MOS Technology VIC II

The VIC (Video Interface Controller ) II of MOS Technology, the successor to the VIC, a video display controller (IIE or III as slightly extended VIC VIC) in the Commodore C64 home computer and is in C128 was used. It was produced in NTSC (MOS 6567/MOS 8562 ) and PAL versions (MOS 6569/MOS 8565 ). A special feature of the VIC II are his 8 hardware sprites with collision detection.


  • Generation of the system clock for the other chips
  • Automatic refresh of dynamic RAM (DRAM).
  • Bus and memory can be shared with processors from the 6502 family without major slowdown of the two chips, both chips fall alternately toward it.
  • 16 kB address space (DMA ) for video and character set memory
  • Separate 1000 x 4 bit color memory, the C64 with static RAM ( SRAM) realized. (Just a nibble of each byte -addressed appears in provided for the CPU address space of size 1 kB. )
  • 16 colors
  • Text mode with 25 lines of 40 characters
  • 3 text modes: Hires with 8 × 8 pixels per character, one from 16 foreground colors per character and a policy covering the entire screen background color.
  • Extended Color Mode (ECM ) with 8 × 8 pixels per character, one from 16 foreground colors and one of four ( out of 16) background colors per character, character set, limited to the first 64 characters.
  • Multi- Color with 4 × 8 ( double-wide ) pixels per character, each character an 8 foreground colors, and 3 screen -wide other colors from 16 Hires characters and Multicolor characters can be mixed as required, the foreground color is only the first 8 colors available.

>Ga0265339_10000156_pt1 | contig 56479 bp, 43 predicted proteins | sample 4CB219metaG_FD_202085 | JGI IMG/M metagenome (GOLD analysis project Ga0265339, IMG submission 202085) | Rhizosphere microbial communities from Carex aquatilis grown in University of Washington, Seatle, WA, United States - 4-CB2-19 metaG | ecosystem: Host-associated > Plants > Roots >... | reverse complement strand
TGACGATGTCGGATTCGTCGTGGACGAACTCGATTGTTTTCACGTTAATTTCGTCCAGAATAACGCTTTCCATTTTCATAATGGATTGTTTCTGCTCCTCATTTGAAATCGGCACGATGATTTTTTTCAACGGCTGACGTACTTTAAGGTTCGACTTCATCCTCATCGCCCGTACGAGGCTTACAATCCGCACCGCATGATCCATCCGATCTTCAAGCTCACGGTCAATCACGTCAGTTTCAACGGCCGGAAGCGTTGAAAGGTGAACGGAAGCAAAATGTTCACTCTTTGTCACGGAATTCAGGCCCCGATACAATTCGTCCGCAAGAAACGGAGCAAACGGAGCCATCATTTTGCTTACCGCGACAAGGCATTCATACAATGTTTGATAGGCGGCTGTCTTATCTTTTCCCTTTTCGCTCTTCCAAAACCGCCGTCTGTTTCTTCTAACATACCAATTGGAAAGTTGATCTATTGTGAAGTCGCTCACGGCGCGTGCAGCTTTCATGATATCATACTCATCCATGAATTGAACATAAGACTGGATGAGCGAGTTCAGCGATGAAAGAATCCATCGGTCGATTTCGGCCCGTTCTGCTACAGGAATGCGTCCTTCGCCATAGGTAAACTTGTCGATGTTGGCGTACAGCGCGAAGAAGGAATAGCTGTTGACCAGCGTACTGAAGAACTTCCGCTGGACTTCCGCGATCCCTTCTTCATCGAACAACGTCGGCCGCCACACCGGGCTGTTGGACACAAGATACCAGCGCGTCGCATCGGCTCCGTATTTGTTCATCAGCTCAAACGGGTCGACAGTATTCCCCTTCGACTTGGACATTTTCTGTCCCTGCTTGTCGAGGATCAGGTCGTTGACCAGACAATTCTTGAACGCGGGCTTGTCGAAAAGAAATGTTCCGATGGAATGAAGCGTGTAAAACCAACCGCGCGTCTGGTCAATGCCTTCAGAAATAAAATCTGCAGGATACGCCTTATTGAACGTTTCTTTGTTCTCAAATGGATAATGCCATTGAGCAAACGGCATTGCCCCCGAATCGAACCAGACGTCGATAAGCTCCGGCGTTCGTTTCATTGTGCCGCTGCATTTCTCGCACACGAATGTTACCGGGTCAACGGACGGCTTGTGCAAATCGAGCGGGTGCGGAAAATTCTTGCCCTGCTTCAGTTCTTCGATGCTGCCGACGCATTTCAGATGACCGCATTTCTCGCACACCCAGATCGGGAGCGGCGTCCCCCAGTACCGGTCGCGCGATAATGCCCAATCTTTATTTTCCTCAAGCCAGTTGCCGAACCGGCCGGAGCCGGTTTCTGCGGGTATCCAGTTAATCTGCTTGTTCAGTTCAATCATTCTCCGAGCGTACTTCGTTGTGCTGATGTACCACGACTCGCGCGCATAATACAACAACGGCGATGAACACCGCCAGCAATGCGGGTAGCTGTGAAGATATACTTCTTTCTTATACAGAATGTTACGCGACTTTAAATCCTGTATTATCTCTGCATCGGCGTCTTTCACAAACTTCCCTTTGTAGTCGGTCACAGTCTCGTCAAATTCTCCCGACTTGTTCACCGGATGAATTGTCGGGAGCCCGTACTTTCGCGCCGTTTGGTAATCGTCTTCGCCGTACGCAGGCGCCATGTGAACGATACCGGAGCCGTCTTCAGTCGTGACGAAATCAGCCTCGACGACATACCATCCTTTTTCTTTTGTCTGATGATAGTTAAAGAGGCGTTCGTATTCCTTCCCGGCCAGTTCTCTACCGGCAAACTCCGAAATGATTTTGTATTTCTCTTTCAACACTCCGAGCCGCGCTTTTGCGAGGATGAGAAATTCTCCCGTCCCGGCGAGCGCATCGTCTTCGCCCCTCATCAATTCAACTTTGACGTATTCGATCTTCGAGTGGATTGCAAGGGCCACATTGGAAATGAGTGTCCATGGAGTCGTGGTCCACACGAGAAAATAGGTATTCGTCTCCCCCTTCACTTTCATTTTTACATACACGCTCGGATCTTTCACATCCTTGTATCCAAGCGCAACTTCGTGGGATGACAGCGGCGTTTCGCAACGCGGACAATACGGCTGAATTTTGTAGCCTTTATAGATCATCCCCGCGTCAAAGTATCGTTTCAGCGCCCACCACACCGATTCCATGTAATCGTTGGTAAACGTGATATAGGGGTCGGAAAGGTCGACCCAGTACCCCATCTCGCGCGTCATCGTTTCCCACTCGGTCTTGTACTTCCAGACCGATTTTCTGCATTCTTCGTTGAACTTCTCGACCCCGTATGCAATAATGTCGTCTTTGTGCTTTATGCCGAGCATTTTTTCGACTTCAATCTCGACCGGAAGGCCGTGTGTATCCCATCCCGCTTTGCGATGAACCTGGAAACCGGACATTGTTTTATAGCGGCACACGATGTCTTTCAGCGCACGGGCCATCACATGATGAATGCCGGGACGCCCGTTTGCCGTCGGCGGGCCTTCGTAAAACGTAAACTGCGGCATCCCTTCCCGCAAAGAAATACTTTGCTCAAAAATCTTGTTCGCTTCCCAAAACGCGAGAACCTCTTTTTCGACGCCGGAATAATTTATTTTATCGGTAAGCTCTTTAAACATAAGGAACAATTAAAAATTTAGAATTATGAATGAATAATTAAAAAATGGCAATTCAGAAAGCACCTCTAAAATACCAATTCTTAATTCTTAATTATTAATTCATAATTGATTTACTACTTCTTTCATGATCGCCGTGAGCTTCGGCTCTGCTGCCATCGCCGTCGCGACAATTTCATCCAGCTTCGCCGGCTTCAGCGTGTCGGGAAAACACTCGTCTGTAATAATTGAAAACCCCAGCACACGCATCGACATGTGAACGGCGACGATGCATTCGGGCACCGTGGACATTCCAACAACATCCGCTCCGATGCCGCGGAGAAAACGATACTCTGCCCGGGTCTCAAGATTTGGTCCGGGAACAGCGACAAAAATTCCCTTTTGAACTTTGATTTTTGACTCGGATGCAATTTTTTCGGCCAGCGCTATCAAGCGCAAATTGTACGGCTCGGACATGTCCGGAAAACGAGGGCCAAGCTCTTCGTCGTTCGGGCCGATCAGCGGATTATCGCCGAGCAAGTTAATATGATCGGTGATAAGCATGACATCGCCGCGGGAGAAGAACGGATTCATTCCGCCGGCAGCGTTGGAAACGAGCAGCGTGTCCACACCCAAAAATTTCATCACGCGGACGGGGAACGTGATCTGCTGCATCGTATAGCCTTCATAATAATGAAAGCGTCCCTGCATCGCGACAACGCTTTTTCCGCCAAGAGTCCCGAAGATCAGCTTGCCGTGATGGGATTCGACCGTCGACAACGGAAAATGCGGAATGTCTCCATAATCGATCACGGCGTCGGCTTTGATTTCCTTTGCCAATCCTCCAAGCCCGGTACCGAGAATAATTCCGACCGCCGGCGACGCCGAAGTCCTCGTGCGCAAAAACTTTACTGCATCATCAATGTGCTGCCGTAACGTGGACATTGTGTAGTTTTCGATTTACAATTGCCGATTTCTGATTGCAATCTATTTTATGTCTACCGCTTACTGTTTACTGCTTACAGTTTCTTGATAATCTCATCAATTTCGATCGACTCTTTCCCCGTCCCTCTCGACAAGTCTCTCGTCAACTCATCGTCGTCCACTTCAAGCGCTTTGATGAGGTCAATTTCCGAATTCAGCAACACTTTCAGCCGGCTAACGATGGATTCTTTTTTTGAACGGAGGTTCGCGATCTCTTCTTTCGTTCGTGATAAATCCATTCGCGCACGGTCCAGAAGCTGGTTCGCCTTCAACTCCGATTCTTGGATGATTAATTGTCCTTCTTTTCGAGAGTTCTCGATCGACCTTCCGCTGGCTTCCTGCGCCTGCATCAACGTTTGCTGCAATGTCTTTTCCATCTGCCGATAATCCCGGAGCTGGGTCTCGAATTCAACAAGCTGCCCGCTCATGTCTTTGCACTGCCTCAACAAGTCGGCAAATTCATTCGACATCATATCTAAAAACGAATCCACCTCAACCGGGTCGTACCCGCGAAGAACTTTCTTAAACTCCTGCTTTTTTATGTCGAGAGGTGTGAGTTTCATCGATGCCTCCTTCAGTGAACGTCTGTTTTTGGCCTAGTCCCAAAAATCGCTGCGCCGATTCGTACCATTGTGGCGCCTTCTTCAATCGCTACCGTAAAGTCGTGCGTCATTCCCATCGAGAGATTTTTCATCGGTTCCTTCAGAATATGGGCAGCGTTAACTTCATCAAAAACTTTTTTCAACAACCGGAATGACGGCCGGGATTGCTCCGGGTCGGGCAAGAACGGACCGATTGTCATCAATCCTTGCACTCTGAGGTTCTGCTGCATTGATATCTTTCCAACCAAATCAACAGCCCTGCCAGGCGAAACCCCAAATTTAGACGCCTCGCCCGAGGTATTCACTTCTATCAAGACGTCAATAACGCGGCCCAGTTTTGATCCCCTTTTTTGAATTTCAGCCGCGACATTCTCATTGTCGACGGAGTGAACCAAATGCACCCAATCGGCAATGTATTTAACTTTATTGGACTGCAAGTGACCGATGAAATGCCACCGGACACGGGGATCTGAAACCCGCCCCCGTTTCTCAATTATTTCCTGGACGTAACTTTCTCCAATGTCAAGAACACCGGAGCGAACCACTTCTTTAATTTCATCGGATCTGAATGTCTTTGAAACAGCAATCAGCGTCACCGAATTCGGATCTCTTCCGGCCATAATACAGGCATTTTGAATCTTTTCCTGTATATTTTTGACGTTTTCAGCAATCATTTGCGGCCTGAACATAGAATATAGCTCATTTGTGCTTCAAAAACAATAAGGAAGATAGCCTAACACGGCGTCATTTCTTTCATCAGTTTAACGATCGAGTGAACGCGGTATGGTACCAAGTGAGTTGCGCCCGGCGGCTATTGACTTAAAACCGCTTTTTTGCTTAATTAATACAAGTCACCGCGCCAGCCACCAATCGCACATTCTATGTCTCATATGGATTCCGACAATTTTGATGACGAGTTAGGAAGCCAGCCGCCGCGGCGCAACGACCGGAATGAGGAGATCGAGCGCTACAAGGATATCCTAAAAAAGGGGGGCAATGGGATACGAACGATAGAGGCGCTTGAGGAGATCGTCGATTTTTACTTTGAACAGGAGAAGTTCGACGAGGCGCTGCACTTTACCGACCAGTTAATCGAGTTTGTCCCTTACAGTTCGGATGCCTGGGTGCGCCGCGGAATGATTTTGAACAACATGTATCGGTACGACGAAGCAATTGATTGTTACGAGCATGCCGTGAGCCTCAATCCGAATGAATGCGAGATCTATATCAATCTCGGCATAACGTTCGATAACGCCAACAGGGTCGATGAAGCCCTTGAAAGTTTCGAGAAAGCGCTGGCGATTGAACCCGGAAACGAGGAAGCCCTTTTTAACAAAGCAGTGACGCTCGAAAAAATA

• Hires with 320 × 200 pixels, and a freely selectable foreground and background color per 8 × 8 pixel box
  • Multi- Color with 160 × 200 ( double-wide ) pixels, 3 selectable colors per 4 × 8 pixel array and a screen wide and adjustable color.

Programming the VIC II

A central role in programming the VIC II plays the raster line. This may serve to keep the current main program screen at certain positions and to load new register contents in some VIC II registers. In this way, you can easily get the screen into several distinct areas divide ( split screen). Furthermore, one can quite easily use with the help of which 8 sprites several times per frame structure so that you can demonstrate a lot more sprites. These two methods are used by a lot of C64 games.

Furthermore, the frame around the image of the C64 is a problem, especially for PAL systems, this is very broad. The VIC II offers no tab, enable the display of graphics in this area, but you can by some skilful register manipulations at the right time to switch off the masking of the view through the frame and at least that represent sprites in this area, so that the graphic representation on up to 402 pixels wide and about 284 pixels height can be expanded ( for PAL, less for NTSC systems).

The color resolution in the graphics modes can be increased by skilful manipulation Register. It is the VIC II compel not only every eighth, but in each raster line to load new color information from the memory. This has the consequence that in a full-screen graphics, although more than 64 % of the computing time is spent for the graphic display, but you get a nearly full 16-color mode (FLI, Flexible Line Interpreter ).

Fast scrolling of bitmap graphics is also possible by sophisticated register manipulations, horizontal can so the screen start to move (HSP - Horizontal screen position ), which is far too computationally costly copying the entire bitmap every 8 pixels (as would be necessary with conventional Hardwarescrolling ) superfluous makes - it must be rewritten in the scrolling area. Vertical, the bitmap can be displaced by means of FLD (Flexible Line Distance ) downwards or upwards by Linecrunching (VSP - Vertical screen position). Together, this effect under C64 programmers as AGSP ( Any Given screen position) is known.